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Motion 3

Minutes:

The motion was moved by Councillor Best and seconded by Councillor

Howard. The motion was then put to the vote and declared to be unanimously

carried.

 

RESOLVED that the following motion be agreed:

 

The public health grant funds vital services and functions that prevent ill

health and contribute to the future sustainability of the NHS. Local authorities

are responsible for delivering most of these services, but their ability to do so

is compromised by public health grant reductions and the broader funding

climate.

 

In 2018/19 and 2019/20 every local authority will have less to spend on public

health than the year before.  Taking funds away from prevention is a false

economy. Without proper investment in public health people suffer, demand

on local health services increases and the economy suffers. Poor public

health costs local businesses heavily through sick days and lost productivity .

Unless we restore public health funding, our health and care system will

remain locked in a ‘treatment’ approach, which is neither economically viable

nor protects the health of residents.

 

The Government is looking to phase out the Public Health Grant by 2020/21.

Thereafter, they plan to fund public health via 75% business rates retention .

Whatever the model, it is vital that local authorities have enough funding to

deliver the functions and services they need to provide. Deprived areas often

suffer the worst health outcomes, so it is also vital that areas with the greatest

need receive sufficient funding to meet their local challenges .

 

Lewisham Council notes that:

 

           Around four in ten cancers are preventable, largely through avoidable

risk factors, such as stopping smoking, keeping a healthy weight and cutting

back on alcohol .

 

           Smoking accounts for 80,000  early deaths every year and remains the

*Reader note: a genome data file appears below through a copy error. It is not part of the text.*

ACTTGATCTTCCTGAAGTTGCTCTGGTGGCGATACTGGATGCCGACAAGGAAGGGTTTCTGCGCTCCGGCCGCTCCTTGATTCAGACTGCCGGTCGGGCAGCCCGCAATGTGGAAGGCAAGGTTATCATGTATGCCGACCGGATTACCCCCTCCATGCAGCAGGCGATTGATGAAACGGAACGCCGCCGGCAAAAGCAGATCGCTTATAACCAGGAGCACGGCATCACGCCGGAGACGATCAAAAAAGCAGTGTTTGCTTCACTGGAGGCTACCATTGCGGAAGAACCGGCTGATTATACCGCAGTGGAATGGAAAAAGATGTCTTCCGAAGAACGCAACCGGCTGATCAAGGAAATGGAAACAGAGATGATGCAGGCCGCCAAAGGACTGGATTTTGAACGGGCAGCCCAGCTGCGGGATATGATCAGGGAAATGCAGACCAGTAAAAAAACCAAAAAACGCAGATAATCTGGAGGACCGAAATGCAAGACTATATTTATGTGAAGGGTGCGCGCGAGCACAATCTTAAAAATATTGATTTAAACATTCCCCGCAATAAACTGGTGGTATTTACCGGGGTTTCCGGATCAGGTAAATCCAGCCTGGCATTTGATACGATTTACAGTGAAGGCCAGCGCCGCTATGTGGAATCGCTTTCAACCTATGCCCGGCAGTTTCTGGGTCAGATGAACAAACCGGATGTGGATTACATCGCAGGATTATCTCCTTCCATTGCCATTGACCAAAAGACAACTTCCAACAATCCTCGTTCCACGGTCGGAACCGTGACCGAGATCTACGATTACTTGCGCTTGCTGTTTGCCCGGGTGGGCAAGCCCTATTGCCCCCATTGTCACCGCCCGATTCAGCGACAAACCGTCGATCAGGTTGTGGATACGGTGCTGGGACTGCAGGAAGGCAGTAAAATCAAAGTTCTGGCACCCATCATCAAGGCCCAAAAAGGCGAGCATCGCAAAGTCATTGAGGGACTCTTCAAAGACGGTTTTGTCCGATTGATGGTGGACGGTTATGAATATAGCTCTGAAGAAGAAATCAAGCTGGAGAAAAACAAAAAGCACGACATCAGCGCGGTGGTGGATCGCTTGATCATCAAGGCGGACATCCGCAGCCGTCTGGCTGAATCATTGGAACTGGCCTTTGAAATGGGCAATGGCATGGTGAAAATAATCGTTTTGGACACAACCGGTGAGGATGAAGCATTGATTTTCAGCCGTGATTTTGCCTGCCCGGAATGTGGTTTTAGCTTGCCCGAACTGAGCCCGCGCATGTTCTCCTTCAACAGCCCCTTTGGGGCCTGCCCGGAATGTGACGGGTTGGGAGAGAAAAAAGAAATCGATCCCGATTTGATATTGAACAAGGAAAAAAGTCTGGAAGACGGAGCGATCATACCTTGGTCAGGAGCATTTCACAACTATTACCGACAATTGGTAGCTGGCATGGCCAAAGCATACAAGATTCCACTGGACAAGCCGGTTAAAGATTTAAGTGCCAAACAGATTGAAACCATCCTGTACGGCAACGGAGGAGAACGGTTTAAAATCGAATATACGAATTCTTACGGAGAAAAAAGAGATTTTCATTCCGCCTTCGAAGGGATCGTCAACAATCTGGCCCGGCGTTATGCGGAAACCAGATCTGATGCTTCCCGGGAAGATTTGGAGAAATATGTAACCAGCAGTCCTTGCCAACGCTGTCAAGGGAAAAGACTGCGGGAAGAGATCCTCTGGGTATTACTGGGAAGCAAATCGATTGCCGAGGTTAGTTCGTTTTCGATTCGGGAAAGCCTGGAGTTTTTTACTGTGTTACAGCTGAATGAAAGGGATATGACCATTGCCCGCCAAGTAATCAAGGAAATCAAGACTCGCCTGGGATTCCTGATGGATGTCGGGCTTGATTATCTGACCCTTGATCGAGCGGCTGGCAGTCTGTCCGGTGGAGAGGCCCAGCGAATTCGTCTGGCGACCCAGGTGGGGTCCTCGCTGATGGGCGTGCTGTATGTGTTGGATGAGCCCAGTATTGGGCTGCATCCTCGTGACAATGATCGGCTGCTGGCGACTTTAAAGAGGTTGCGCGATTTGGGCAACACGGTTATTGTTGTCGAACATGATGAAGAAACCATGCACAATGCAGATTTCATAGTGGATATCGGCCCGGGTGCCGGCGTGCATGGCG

largest preventable cause of cancer in the world .

 

           Smoking-related ill health costs local authorities £760 million every

year in social care costs .

 

           Additionally, obesity and alcohol account for 30,000  and 7,000  early

deaths each year respectively.

 

           All three increase the risk of: cancer, diabetes, lung and heart

conditions, poor mental health and create a subsequent burden on health and

social care.

 

This Council believes that the impact of cuts to public health on our

communities is becoming difficult to ignore. This case becomes more pressing

given the Government’s consideration of a 10-year plan for the NHS. For this

reason, we support Cancer Research UK’s call for increased and sustainable

public health funding. This Council calls on the Government to deliver

increased investment in public health and to support a sustainable health and

social care system by taking a ‘prevention first’ approach. In turn, Lewisham

Council will continue to support and fund public health initiatives to the best of

our abilities - to prevent ill-health, reduce inequalities and support a health

and social care system that is fit for the future.”

 

[1]DCLG. Public health grants to local authorities: 2018 to 2019.

[1] Action on Smoking and Health (ASH). Ready Reckoner: 2018 edition.

[1]Hansard. Local Government Finance Settlement, 19 December 2017

[1]Marmot, Michael G., et al. (2010). ‘Fair society, healthy lives: Strategic review of health inequalities in England post-2010’.

[1] Cancer Research UK. Can cancer be prevented?

[1] NHS Digital. Statistics on Smoking, England – 2017.

[1] Cancer Research UK. Smoking and cancer.

[1] ASH. Cost of smoking to social care - 2017.

[1] National Obesity Forum. Impact of obesity.

[1] ONS. Alcohol-specific deaths in the UK: registered in 2016.

 

Supporting documents: